In a process according to a further embodiment, an upper plate 500 and lower plate 502 are connected to strips 504. Each strip has a proximal end 506 connected to the lower sheet 502 and a distal end 508 connected to the upper sheet 500. The proximal ends of all of the strips are offset from the distal ends in the same longitudinal direction, to the right as seen in FIG. 18. After formation of the strips and attachment of the strips to plates 500 and 502, the plates are moved vertically away from one another, so as to move the proximal ends downwardly relative to the distal ends. At the same time, the lower plate 502 is moved in the longitudinal direction opposite to the original direction of offset, i.e., to the left in FIG. 18. The combined downward and longitudinal motion is generally as indicated by the arrow M in FIG. 18. This movement bends each strip 504 into a curved, generally S-shaped conductor as indicated in FIG. 19. The plates 500 and 502 may be subdivided into individual sink-side pads 510 and device-side pads 513, the sink-side pads being connected to one another by flexible sheet 512, the device-side pads being connected by a flexible sheet 514. Each such S-shaped conductor has a lower bight or curve at one end of the S-shape forming a crest adjacent the device-side pad 513. Likewise, each S-shaped conductor has an upper bight or curve at the other end of the S-shape defining an upper crest 507 adjacent sink-side pad 510. Here again, each lead is connected to the associated pads by metallic fillers extending through vias in the flexible sheets. In this arrangement as well, the flexible sheets are essentially imperforate apart from the openings filled by the connections of the leads. This facilitates encapsulation or filling of the space between the pads. In the embodiment of FIG. 19, each pair of pads is connected to one another by only one conductor. Therefore, as the pads move towards and away from one another, and the sloping leads bend, there will be some horizontal thrust applied to the pads. However, where the leads are relatively long and thin, this force is minimized.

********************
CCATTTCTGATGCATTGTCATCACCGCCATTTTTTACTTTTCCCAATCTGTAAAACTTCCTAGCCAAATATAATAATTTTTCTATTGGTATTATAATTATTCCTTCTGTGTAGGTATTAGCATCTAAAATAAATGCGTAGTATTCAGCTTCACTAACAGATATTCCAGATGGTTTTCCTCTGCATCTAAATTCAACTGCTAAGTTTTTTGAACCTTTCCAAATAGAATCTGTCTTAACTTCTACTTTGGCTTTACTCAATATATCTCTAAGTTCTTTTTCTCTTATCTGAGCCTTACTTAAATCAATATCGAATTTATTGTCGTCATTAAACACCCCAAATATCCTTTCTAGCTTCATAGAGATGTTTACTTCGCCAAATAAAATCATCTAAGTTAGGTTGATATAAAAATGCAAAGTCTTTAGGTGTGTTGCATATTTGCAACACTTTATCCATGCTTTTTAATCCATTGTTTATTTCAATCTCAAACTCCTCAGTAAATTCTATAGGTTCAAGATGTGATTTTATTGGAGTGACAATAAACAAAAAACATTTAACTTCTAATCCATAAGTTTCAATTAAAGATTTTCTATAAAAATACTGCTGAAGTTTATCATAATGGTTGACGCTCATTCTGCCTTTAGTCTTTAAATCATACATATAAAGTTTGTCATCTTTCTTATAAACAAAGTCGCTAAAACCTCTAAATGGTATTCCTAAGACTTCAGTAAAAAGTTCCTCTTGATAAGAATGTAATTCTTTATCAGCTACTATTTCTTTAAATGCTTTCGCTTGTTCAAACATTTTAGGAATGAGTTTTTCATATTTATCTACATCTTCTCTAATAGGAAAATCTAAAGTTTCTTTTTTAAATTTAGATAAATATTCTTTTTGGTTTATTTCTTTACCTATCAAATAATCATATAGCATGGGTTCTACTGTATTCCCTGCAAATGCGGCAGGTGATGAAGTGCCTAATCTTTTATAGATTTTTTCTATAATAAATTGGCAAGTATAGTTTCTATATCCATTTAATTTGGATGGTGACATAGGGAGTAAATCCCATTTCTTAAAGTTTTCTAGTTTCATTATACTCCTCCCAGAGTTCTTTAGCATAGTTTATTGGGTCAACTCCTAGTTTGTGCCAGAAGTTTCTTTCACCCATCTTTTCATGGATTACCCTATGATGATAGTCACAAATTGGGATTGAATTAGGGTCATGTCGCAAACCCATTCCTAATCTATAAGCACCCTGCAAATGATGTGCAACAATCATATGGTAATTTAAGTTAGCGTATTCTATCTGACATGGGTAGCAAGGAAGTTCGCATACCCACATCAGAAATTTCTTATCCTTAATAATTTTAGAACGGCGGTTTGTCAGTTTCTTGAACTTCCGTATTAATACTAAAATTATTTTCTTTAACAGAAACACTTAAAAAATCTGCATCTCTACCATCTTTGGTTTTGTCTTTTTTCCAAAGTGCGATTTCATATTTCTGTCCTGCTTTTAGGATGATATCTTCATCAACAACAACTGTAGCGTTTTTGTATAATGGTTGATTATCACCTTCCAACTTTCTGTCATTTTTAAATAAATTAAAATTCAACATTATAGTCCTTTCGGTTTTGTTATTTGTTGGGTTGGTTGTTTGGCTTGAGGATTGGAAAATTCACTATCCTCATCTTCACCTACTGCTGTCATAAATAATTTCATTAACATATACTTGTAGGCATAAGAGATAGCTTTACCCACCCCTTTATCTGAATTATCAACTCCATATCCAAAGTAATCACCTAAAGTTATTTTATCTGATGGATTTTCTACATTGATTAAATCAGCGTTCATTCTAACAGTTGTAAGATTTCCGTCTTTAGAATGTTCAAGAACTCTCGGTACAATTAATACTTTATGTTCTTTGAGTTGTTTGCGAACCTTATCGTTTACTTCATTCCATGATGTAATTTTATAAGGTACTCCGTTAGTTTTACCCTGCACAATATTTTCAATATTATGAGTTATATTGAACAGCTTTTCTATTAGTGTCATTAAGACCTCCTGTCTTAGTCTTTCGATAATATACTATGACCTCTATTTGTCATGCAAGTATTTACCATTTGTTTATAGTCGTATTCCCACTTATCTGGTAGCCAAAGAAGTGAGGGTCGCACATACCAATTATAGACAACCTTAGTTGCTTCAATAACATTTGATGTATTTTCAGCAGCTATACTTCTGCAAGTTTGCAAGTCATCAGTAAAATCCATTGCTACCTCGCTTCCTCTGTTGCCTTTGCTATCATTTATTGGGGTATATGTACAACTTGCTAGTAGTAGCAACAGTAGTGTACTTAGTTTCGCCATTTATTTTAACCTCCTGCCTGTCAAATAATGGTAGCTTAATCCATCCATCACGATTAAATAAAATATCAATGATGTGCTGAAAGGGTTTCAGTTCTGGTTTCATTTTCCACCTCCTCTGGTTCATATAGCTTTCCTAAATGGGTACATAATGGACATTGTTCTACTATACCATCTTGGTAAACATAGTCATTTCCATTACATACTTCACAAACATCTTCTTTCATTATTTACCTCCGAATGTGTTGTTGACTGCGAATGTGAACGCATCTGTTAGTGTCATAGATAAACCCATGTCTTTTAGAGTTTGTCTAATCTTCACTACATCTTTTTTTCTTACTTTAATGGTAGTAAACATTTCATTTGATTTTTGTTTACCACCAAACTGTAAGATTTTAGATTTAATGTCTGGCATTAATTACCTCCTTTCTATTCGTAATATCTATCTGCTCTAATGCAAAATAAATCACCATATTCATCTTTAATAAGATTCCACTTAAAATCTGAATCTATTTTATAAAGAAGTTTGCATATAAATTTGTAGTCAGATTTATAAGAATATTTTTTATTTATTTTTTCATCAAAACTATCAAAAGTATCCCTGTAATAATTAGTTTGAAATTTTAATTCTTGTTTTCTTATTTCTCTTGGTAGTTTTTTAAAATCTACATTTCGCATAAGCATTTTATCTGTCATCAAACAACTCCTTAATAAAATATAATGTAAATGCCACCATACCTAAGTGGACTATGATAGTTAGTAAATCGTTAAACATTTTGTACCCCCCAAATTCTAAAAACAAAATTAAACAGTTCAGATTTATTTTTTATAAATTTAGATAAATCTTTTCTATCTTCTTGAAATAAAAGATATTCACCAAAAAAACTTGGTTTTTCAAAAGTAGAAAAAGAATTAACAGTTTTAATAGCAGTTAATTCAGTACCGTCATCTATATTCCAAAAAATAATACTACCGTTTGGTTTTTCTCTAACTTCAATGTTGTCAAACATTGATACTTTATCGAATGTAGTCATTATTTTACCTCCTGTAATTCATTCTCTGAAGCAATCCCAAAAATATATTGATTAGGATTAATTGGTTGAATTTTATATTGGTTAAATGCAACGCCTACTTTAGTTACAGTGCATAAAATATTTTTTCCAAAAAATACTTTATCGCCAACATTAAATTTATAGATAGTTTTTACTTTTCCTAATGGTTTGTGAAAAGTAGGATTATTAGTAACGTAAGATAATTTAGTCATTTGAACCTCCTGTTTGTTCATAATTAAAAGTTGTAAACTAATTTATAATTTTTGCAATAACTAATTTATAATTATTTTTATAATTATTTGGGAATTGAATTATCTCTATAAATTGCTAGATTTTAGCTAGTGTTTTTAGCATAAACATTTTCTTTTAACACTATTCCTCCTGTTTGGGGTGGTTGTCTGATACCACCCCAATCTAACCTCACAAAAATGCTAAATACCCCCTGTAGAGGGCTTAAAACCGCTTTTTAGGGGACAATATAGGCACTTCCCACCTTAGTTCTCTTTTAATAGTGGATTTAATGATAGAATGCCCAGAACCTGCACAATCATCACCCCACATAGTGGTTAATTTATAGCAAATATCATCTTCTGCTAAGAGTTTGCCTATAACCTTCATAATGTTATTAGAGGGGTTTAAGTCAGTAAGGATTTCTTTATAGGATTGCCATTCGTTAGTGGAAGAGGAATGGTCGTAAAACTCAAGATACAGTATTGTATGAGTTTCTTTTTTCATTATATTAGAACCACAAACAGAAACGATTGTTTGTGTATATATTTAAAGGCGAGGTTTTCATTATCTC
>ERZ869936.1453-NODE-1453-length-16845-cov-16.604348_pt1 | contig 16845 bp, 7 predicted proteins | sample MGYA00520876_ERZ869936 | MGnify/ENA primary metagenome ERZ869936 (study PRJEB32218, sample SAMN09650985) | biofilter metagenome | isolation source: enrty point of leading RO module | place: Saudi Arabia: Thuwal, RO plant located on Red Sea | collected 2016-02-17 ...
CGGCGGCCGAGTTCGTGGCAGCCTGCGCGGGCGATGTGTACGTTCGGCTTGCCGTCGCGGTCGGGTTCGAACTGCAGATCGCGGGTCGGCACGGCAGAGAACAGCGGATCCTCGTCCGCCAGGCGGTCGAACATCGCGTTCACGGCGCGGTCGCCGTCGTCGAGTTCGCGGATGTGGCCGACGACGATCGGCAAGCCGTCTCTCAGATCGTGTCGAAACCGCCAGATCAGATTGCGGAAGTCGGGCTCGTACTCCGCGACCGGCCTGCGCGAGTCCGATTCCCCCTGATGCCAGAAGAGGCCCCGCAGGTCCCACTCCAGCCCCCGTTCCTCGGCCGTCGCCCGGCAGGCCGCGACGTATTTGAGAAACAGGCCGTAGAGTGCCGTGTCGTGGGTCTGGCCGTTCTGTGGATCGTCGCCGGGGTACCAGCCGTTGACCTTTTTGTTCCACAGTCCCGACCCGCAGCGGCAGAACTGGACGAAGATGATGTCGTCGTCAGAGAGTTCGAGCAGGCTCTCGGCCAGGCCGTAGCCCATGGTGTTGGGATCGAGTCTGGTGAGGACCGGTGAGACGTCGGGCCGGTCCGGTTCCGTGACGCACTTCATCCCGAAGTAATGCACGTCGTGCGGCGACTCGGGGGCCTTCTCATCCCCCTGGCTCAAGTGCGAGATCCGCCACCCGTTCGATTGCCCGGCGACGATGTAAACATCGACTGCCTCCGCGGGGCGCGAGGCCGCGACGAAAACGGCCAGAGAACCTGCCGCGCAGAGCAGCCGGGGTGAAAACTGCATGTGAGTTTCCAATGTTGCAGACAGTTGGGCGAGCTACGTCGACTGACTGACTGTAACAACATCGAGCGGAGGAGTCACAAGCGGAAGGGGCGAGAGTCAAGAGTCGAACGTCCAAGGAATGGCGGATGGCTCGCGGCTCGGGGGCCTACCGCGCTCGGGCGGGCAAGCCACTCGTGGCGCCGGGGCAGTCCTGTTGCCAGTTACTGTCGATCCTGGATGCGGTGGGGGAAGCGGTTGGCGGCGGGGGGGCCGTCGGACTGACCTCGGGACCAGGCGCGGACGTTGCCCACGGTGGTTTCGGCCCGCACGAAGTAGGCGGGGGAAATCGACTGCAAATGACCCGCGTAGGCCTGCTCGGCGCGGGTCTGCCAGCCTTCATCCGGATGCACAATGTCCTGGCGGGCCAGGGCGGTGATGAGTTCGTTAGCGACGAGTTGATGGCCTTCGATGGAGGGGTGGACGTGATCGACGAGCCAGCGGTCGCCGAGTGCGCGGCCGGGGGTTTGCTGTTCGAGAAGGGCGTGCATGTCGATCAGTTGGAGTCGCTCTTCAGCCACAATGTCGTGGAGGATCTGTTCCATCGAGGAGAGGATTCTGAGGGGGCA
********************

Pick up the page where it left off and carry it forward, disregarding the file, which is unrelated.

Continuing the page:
According to further embodiments of the invention, the strips or conductors 600 (FIG. 20) initially may be curved in one or both horizontal directions. Such curved strips may be nested or contained within one another as illustrated in FIG. 20. Each strip may have a proximal end 602 connected to the lower or device-side plate (not shown) and a distal end 604 connected to the upper or sink-side plate (also not shown), these differently connected ends being disposed in an alternating arrangement as depicted in FIG. 20. In the moving step, the device-side and sink-side plates may move vertically away from one another, causing the distal ends 604 to rise relative to the proximal ends 602 to the positions shown in FIGS. 21 and 22. The increased distance between the distal and proximal ends of each strip is accommodated by straightening of the initial horizontal bend. At the same time, each strip may bend in vertical directions, transverse to its thickness. In this arrangement, each pair of adjacent strips forms a balanced pair, with alternate strips being inclined in opposite directions, as depicted in FIG. 22. When the device-side and sink-side sheets are severed to form pads 606 and 608, each pad is left connected to one conductor extending generally in each longitudinal direction. This arrangement provides generally balanced forces on the pads when the conductors are deformed. Desirably, deformation of the conductors forms each conductor into a generally S-shaped unit as discussed above.